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Title: Simulation of Energy Management Systems in EnergyPlus

Authors:
; ;
Publication Date:
Research Org.:
National Renewable Energy Lab. (NREL), Golden, CO (United States)
Sponsoring Org.:
USDOE Office of Energy Efficiency and Renewable Energy Building Technologies Program
OSTI Identifier:
1062491
DOE Contract Number:
AC36-08GO28308
Resource Type:
Conference
Resource Relation:
Conference: Proceedings of Building Simulation 2007: 10th Conference of International Building Performance Simulation Association, 3-6 September 2007, Beijing, China; Related Information: See NREL/CP-550-41482 for preprint
Country of Publication:
United States
Language:
English
Subject:
32 ENERGY CONSERVATION, CONSUMPTION, AND UTILIZATION; 97 MATHEMATICS AND COMPUTING; Electricity, Resources, and Buildings Systems; Buildings

Citation Formats

Ellis, P. G., Torcellini, P. A., and Crawley, D. B. Simulation of Energy Management Systems in EnergyPlus. United States: N. p., 2007. Web.
Ellis, P. G., Torcellini, P. A., & Crawley, D. B. Simulation of Energy Management Systems in EnergyPlus. United States.
Ellis, P. G., Torcellini, P. A., and Crawley, D. B. Mon . "Simulation of Energy Management Systems in EnergyPlus". United States. doi:.
@article{osti_1062491,
title = {Simulation of Energy Management Systems in EnergyPlus},
author = {Ellis, P. G. and Torcellini, P. A. and Crawley, D. B.},
abstractNote = {},
doi = {},
journal = {},
number = ,
volume = ,
place = {United States},
year = {Mon Jan 01 00:00:00 EST 2007},
month = {Mon Jan 01 00:00:00 EST 2007}
}

Conference:
Other availability
Please see Document Availability for additional information on obtaining the full-text document. Library patrons may search WorldCat to identify libraries that hold this conference proceeding.

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  • An energy management system (EMS) is a dedicated computer that can be programmed to control all of a building's energy-related systems, including heating, cooling, ventilation, hot water, interior lighting, exterior lighting, on-site power generation, and mechanized systems for shading devices, window actuators, and double facade elements. Recently a new module for simulating an EMS was added to the EnergyPlus whole-building energy simulation program. An essential part of the EMS module is the EnergyPlus Runtime Language (ERL), which is a simple programming language that is used to specify the EMS control algorithms. The new EMS controls and the flexibility of ERLmore » allow EnergyPlus to simulate many novel control strategies that are not possible with the previous generation of building energy simulation programs. This paper surveys the standard controls in EnergyPlus, presents the new EMS features, describes the implementation of the module, and explores some of the possible applications for the new EMS capabilities in EnergyPlus.« less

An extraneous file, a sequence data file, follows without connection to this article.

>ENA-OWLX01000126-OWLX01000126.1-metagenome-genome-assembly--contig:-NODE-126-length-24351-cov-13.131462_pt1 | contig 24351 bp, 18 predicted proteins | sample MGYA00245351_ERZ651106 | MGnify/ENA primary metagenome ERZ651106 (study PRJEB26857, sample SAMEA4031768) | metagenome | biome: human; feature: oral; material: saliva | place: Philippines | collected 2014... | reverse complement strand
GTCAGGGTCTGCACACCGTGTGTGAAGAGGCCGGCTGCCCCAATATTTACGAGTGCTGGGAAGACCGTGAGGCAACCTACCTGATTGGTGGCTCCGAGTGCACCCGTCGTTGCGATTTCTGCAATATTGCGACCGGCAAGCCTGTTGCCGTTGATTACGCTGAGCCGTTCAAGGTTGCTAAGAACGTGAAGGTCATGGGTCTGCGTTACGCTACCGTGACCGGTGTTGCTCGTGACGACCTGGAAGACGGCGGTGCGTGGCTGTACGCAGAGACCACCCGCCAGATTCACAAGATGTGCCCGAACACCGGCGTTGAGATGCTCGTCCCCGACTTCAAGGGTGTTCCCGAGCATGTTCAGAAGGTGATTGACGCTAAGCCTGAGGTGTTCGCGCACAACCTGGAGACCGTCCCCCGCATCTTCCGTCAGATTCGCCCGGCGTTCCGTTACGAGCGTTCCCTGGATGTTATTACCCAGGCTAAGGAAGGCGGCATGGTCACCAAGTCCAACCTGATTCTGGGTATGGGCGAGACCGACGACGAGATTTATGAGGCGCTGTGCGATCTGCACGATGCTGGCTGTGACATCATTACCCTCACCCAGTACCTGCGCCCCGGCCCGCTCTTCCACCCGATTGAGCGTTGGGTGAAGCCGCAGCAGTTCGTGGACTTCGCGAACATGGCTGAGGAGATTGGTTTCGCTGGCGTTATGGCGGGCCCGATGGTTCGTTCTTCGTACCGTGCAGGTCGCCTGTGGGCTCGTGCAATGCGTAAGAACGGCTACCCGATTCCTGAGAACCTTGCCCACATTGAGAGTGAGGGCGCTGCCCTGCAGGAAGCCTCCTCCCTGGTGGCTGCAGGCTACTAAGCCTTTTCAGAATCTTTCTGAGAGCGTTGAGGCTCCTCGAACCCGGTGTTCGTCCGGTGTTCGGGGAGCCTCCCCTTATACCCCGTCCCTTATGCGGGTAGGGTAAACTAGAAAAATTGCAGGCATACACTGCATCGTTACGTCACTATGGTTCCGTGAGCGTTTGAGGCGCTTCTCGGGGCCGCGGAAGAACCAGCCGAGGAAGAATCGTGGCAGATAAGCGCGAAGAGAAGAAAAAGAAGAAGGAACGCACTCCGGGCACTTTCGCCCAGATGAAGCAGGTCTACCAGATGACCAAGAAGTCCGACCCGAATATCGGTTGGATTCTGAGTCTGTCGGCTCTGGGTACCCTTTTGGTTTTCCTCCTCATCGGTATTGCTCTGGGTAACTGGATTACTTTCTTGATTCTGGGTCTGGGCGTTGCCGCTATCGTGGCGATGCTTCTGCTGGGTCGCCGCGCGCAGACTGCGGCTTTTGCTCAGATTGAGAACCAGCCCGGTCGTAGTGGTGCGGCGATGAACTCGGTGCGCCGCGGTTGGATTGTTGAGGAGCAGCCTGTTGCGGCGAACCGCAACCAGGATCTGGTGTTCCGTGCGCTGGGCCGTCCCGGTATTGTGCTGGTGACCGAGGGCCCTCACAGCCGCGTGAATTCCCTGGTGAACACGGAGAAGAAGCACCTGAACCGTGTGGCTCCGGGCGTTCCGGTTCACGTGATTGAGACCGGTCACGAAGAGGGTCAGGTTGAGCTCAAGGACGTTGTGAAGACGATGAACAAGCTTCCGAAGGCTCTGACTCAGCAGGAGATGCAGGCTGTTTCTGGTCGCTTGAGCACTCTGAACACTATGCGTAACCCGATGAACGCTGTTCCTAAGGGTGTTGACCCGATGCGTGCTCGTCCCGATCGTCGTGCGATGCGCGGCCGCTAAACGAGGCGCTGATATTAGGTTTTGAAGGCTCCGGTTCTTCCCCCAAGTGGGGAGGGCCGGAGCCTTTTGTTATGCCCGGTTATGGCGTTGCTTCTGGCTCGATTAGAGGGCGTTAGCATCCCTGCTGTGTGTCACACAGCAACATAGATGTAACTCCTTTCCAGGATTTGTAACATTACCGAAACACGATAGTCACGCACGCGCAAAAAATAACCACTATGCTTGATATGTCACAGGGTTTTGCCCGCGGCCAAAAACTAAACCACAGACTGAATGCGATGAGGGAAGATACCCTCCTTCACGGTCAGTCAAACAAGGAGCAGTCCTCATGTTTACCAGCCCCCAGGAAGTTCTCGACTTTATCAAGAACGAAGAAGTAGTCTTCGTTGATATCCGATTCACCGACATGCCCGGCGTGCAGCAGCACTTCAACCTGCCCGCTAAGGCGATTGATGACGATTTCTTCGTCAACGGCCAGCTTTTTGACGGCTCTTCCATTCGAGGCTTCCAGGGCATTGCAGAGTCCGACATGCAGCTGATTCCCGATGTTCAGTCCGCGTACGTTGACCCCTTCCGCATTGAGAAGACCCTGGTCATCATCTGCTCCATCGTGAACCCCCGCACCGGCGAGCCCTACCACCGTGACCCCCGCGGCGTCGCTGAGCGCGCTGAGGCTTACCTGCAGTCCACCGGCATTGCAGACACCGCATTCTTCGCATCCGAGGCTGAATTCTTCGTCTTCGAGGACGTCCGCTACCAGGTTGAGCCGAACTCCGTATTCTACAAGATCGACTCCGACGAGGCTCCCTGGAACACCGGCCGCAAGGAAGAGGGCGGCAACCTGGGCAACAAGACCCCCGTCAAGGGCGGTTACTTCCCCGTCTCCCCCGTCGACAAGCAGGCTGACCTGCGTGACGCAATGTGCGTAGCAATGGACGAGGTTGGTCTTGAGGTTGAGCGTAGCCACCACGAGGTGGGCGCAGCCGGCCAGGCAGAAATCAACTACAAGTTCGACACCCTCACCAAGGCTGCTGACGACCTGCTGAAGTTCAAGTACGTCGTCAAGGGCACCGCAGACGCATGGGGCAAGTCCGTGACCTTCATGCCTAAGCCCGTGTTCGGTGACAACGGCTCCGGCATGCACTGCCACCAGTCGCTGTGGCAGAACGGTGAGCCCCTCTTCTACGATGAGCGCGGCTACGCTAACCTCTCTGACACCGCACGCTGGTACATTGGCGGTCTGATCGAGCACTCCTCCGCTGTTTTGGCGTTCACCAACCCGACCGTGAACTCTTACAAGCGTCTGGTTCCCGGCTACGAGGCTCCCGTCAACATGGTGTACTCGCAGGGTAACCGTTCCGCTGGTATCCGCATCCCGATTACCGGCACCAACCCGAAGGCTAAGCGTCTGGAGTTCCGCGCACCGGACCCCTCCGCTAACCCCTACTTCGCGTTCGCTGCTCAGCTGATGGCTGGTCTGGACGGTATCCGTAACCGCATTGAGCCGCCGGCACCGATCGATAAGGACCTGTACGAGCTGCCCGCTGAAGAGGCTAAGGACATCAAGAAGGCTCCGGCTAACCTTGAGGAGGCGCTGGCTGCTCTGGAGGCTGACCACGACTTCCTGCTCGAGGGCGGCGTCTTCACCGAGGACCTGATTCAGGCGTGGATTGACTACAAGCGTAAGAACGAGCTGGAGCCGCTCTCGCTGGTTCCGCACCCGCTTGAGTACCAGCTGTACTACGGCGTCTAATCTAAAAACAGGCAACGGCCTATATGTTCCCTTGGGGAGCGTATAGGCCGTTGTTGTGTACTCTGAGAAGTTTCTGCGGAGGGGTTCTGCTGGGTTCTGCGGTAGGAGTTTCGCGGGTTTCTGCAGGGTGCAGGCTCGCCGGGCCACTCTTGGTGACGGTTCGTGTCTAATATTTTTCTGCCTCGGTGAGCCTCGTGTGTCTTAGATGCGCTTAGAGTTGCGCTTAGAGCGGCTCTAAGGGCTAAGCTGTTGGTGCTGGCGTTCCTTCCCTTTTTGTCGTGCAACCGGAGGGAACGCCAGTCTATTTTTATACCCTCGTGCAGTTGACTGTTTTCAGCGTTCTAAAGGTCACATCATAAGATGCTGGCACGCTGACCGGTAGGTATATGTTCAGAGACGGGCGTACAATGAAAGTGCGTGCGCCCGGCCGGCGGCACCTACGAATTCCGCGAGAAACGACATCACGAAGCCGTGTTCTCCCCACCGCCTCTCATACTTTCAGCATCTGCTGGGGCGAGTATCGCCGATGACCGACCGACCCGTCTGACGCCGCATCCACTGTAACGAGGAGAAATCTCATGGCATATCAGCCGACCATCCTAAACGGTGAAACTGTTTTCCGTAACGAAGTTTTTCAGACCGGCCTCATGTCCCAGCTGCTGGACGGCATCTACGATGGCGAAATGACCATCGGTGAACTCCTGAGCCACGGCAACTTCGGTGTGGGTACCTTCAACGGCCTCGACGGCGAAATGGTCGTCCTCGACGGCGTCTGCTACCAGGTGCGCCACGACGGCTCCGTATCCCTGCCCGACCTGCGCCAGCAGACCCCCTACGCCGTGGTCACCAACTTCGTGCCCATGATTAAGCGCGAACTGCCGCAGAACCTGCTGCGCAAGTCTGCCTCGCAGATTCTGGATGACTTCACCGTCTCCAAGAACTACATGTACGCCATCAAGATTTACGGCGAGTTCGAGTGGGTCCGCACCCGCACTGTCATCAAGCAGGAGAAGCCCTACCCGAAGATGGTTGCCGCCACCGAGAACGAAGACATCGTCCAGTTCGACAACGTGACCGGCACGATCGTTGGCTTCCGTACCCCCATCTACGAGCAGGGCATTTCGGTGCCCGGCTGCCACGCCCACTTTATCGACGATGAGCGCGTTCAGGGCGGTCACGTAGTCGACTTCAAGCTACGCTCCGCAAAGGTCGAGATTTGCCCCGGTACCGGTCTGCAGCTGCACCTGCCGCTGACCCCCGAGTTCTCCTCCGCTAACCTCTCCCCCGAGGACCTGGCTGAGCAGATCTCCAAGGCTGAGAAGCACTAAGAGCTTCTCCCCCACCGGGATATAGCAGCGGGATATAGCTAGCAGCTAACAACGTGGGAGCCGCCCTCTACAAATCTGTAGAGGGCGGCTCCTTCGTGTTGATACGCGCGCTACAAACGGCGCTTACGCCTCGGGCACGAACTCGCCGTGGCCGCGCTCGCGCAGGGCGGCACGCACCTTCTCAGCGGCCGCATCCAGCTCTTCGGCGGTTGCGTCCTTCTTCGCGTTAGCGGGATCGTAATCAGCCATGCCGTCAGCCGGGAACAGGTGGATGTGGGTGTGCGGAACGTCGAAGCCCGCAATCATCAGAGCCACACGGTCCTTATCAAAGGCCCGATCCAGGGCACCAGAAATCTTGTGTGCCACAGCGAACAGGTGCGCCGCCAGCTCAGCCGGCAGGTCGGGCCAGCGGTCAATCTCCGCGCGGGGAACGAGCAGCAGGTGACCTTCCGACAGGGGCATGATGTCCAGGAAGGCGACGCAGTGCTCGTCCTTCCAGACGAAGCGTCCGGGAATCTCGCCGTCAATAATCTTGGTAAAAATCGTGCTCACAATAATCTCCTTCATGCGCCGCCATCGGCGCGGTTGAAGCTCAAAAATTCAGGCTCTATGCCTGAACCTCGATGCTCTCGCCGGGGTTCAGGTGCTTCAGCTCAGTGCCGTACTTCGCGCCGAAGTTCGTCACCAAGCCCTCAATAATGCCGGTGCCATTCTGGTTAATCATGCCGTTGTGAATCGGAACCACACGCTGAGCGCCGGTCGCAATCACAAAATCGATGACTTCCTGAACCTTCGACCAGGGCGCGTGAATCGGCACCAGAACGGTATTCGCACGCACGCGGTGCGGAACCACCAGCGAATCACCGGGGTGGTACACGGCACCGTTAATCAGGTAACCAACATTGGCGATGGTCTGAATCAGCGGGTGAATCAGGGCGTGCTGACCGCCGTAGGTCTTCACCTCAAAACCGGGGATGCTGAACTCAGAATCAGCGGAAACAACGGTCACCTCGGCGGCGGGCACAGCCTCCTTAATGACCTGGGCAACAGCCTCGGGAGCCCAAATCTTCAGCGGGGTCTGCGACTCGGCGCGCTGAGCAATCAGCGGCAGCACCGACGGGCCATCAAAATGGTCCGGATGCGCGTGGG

• Tedious manual input of data that define a building, its systems and its expected pattern of use and operating schedules for building energy performance simulation has in the past diverted time and resources from productive simulation runs. In addition to its previously released IFCtoIDF utility that semiautomates the import of building geometry, the new IFC HVAC interface to EnergyPlus (released at the end of 2003) makes it possible to import and export most of the data that define HVAC equipment and systems in a building directly from and to other IFC compatible software tools. This reduces the manual input ofmore » other data needed for successful simulation with EnergyPlus to a minimum. The main purpose of this new interface is to enable import of HVAC equipment and systems definitions, generated by other IFC compatible software tools (such as HVAC systems design tools) and data bases, into EnergyPlus, and to write such definitions contained in EnergyPlus input files to the original IFC files from which building geometry was extracted for the particular EnergyPlus input. In addition, this interface sets an example for developers of other software tools how to import and/or export data other than building geometry from and/or into EnergyPlus. This paper describes the necessary simplifications and shortcuts incorporated in this interface, its operating environment, interface architecture, and the basic conditions and methodology for its use with EnergyPlus.« less